Lead poisoning occurs when a person swallows or breathes in lead, which can damage many parts of the body, especially in young children.
When Timmy turned one year old his parents bought a bigger house so that they would have more room for their family. Everyone in the family was excited about the move to the 75-year-old house, even though it would require quite a bit of work.
One of the first projects was to scrape off the old paint and replace it with lead-free paint. Timmy's dad made sure he cleaned up as he was working because he knew that chips of paint from homes this age often contain lead, which could be poisonous to Timmy if he put them in his mouth.
A few months later, Timmy's doctor tested his blood during a routine checkup and found a high level of lead. His parents had not known that Timmy could get lead poisoning from lead dust as well as paint chips. Luckily, the problem was caught and treated early.
Lead is a metal that has been mined for thousands of years. In the past, it was an ingredient in many everyday items found in or near homes, such as paint, gasoline, water pipes, and food cans. When a person swallows or breathes in lead, however, it can be highly poisonous. It is especially dangerous to children six years of age and younger, partly because the bodies of such young children are changing rapidly and partly because children in this age group tend to put objects in their mouths.
Lead is poisonous because it interferes with some of the body's basic activities. To some extent, the body cannot tell the difference between lead and calcium, a mineral that helps build strong bones. Like calcium, lead stays in the bloodstream for a few weeks. Then it is deposited in the bones, where it can stay for a lifetime. Even small amounts of lead can permanently harm children over time, leading to learning disabilities, behavior issues, decreased intelligence, and other problems. Large amounts of lead can cause seizures, unconsciousness, or even death.
There are many familiar items in people's everyday environment that can cause lead poisoning.
The most common way to get lead poisoning is through contact with lead in the form of dust. Lead can get into dust when old paint is scraped or sanded or when painted surfaces bump or rub together. This dust can then settle on objects that people touch or children put into their mouths.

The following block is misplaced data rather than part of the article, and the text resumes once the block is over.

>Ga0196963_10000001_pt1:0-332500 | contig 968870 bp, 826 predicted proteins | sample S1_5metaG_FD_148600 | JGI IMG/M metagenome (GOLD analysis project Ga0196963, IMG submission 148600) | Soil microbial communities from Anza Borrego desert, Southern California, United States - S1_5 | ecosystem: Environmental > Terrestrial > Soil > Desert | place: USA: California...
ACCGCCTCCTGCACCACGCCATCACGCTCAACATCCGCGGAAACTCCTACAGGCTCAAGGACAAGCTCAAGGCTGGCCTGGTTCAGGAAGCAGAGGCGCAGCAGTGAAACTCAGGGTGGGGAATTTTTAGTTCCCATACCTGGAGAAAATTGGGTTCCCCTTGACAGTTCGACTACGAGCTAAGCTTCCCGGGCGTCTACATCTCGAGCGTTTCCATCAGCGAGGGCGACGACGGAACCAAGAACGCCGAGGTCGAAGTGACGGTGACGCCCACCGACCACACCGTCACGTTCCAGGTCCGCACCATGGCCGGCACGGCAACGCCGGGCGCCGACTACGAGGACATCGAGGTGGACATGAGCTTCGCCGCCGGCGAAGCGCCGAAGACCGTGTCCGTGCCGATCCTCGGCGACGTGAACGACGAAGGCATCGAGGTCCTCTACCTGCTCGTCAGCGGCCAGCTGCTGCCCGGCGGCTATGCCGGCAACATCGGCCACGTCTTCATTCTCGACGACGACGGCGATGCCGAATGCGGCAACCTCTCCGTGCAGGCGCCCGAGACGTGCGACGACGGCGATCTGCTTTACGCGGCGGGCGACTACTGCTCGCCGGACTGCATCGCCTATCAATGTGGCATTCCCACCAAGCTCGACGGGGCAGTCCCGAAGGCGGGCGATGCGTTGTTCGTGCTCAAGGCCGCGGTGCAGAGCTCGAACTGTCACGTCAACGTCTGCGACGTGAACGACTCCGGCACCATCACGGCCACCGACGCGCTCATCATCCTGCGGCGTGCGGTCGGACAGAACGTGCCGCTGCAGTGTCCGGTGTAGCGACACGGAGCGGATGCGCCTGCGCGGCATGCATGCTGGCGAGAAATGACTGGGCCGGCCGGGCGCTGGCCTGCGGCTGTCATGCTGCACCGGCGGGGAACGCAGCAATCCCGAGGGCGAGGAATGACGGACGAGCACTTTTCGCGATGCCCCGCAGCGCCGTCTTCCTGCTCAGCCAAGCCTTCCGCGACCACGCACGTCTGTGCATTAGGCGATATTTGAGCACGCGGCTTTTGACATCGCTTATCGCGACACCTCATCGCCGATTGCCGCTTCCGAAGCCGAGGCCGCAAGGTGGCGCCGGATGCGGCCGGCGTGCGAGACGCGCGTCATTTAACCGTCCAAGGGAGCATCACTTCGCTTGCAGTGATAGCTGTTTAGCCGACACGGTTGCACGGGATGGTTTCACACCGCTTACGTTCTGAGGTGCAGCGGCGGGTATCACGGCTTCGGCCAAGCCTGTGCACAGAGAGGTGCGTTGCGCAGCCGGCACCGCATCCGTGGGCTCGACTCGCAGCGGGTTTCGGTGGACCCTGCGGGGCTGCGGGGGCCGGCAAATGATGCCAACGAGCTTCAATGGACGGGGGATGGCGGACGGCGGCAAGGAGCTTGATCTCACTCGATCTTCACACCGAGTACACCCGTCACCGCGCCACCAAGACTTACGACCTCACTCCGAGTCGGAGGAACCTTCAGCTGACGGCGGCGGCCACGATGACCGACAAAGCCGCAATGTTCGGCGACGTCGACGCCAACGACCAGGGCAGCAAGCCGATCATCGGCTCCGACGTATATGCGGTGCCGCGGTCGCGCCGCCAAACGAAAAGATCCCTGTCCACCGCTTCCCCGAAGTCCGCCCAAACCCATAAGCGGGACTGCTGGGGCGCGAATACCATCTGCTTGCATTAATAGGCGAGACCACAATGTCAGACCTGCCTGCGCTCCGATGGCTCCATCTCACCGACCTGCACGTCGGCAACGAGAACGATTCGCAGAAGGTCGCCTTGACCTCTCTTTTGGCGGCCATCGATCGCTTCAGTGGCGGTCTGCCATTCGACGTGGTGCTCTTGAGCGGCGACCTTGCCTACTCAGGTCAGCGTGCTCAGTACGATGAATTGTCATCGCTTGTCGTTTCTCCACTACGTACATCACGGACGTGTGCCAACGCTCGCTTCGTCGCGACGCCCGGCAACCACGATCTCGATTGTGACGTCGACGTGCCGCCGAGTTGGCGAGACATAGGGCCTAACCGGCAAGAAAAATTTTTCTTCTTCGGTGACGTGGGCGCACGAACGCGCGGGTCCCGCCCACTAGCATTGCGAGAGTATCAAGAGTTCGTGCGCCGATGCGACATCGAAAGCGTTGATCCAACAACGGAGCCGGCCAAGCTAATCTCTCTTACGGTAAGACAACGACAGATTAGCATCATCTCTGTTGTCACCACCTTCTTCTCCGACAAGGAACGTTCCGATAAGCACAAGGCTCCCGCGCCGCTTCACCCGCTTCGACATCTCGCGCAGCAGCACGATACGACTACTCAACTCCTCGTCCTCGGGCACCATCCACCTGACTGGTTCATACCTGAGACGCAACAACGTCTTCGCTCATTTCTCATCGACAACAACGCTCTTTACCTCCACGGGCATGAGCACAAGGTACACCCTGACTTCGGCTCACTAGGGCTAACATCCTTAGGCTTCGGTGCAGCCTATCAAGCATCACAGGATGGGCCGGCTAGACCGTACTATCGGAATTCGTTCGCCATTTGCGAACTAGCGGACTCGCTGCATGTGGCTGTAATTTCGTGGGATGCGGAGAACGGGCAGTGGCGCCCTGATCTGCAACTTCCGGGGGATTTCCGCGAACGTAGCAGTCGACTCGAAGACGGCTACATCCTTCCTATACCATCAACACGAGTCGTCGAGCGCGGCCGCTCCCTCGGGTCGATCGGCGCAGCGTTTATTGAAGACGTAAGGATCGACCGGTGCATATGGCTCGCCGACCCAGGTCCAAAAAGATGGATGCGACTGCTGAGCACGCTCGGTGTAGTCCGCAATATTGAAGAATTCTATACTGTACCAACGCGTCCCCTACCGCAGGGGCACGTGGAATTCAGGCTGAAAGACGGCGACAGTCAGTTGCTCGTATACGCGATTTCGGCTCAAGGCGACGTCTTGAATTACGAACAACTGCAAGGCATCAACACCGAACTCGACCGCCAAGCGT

Oil companies used to add lead to gasoline to improve performance. Leaded gasoline allowed lead particles to escape into the air through car exhaust systems. In 1978 the amount of lead allowed in gasoline in the United States was cut, and cars after that used lead-free gasoline. However, the soil around roads may still contain residue of lead from leaded gasoline. Lead can also get into soil when the outside paint on old buildings flakes or peels.
Lead was once widely used in household plumbing. This lead can get into water that flows through the pipes. The passage of the Safe Drinking Water Act (SDWA) in 1986, as amended, has limited the use of lead in public water systems and plumbing in the United States. However, the lead in old faucets, pipes, and solder used to connect pipes remained a problem. The amount of lead in water depends on the water's temperature (warm or hot water can contain more lead), the minerals and acid it contains, how long the water sits in the pipes, and the condition of the pipes.
Lead solder was once used to seal food cans. This lead could mix with the food inside the can. In 1995 the United States banned this use of lead solder, but it continued to be found in some imported cans.
Some other sources of lead are as follows:
Anyone of any age can be poisoned by lead. However, the risk is greatest among young children. In the United States, about 310,000 children who are one to five years old have a dangerously high level of lead in their blood. The following are some situations linked to increased risk in young children: